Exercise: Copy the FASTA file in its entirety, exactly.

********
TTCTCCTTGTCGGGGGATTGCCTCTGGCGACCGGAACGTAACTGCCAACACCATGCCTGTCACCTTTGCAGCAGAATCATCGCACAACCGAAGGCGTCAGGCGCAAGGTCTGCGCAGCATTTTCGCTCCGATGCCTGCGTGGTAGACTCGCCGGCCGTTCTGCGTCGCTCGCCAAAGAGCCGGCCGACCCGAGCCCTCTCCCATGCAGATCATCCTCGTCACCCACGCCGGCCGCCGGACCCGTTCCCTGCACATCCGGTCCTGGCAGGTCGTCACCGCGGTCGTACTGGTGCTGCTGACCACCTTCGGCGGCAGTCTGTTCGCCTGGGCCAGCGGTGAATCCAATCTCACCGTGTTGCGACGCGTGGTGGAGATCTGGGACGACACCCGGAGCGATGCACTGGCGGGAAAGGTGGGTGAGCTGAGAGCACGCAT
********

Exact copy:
TTCTCCTTGTCGGGGGATTGCCTCTGGCGACCGGAACGTAACTGCCAACACCATGCCTGTCACCTTTGCAGCAGAATCATCGCACAACCGAAGGCGTCAGGCGCAAGGTCTGCGCAGCATTTTCGCTCCGATGCCTGCGTGGTAGACTCGCCGGCCGTTCTGCGTCGCTCGCCAAAGAGCCGGCCGACCCGAGCCCTCTCCCATGCAGATCATCCTCGTCACCCACGCCGGCCGCCGGACCCGTTCCCTGCACATCCGGTCCTGGCAGGTCGTCACCGCGGTCGTACTGGTGCTGCTGACCACCTTCGGCGGCAGTCTGTTCGCCTGGGCCAGCGGTGAATCCAATCTCACCGTGTTGCGACGCGTGGTGGAGATCTGGGACGACACCCGGAGCGATGCACTGGCGGGAAAGGTGGGTGAGCTGAGAGCACGCAT